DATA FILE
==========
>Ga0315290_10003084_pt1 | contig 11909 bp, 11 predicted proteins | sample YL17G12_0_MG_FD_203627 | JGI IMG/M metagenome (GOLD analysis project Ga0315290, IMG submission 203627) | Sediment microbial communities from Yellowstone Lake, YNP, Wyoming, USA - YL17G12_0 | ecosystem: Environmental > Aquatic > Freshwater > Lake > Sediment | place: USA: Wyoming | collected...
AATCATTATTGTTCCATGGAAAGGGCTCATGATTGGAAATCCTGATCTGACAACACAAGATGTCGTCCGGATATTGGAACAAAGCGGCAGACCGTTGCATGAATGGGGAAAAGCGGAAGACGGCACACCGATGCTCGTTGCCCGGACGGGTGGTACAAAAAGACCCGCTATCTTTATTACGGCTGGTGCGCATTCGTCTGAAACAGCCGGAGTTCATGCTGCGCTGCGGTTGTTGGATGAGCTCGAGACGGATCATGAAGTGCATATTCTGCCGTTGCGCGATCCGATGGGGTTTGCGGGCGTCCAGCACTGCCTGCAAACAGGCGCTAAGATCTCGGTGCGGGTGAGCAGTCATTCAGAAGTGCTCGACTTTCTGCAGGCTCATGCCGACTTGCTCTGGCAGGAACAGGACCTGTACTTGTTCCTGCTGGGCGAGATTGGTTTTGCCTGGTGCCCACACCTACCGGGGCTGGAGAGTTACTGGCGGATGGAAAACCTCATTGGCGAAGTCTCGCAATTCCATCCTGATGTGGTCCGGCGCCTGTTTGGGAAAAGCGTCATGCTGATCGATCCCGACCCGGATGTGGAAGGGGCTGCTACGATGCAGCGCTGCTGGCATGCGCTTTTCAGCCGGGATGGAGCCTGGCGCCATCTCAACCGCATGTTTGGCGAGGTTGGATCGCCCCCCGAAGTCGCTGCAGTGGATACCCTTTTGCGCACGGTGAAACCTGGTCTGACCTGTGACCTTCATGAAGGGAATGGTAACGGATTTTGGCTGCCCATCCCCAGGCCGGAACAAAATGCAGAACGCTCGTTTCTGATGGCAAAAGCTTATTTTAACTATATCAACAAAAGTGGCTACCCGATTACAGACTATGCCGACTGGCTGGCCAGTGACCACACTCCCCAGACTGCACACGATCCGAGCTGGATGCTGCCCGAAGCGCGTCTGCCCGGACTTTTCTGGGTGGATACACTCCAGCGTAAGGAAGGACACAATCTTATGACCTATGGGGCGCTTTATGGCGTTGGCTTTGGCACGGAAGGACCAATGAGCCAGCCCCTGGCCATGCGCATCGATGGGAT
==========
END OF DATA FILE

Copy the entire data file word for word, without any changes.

>Ga0315290_10003084_pt1 | contig 11909 bp, 11 predicted proteins | sample YL17G12_0_MG_FD_203627 | JGI IMG/M metagenome (GOLD analysis project Ga0315290, IMG submission 203627) | Sediment microbial communities from Yellowstone Lake, YNP, Wyoming, USA - YL17G12_0 | ecosystem: Environmental > Aquatic > Freshwater > Lake > Sediment | place: USA: Wyoming | collected...
AATCATTATTGTTCCATGGAAAGGGCTCATGATTGGAAATCCTGATCTGACAACACAAGATGTCGTCCGGATATTGGAACAAAGCGGCAGACCGTTGCATGAATGGGGAAAAGCGGAAGACGGCACACCGATGCTCGTTGCCCGGACGGGTGGTACAAAAAGACCCGCTATCTTTATTACGGCTGGTGCGCATTCGTCTGAAACAGCCGGAGTTCATGCTGCGCTGCGGTTGTTGGATGAGCTCGAGACGGATCATGAAGTGCATATTCTGCCGTTGCGCGATCCGATGGGGTTTGCGGGCGTCCAGCACTGCCTGCAAACAGGCGCTAAGATCTCGGTGCGGGTGAGCAGTCATTCAGAAGTGCTCGACTTTCTGCAGGCTCATGCCGACTTGCTCTGGCAGGAACAGGACCTGTACTTGTTCCTGCTGGGCGAGATTGGTTTTGCCTGGTGCCCACACCTACCGGGGCTGGAGAGTTACTGGCGGATGGAAAACCTCATTGGCGAAGTCTCGCAATTCCATCCTGATGTGGTCCGGCGCCTGTTTGGGAAAAGCGTCATGCTGATCGATCCCGACCCGGATGTGGAAGGGGCTGCTACGATGCAGCGCTGCTGGCATGCGCTTTTCAGCCGGGATGGAGCCTGGCGCCATCTCAACCGCATGTTTGGCGAGGTTGGATCGCCCCCCGAAGTCGCTGCAGTGGATACCCTTTTGCGCACGGTGAAACCTGGTCTGACCTGTGACCTTCATGAAGGGAATGGTAACGGATTTTGGCTGCCCATCCCCAGGCCGGAACAAAATGCAGAACGCTCGTTTCTGATGGCAAAAGCTTATTTTAACTATATCAACAAAAGTGGCTACCCGATTACAGACTATGCCGACTGGCTGGCCAGTGACCACACTCCCCAGACTGCACACGATCCGAGCTGGATGCTGCCCGAAGCGCGTCTGCCCGGACTTTTCTGGGTGGATACACTCCAGCGTAAGGAAGGACACAATCTTATGACCTATGGGGCGCTTTATGGCGTTGGCTTTGGCACGGAAGGACCAATGAGCCAGCCCCTGGCCATGCGCATCGATGGGAT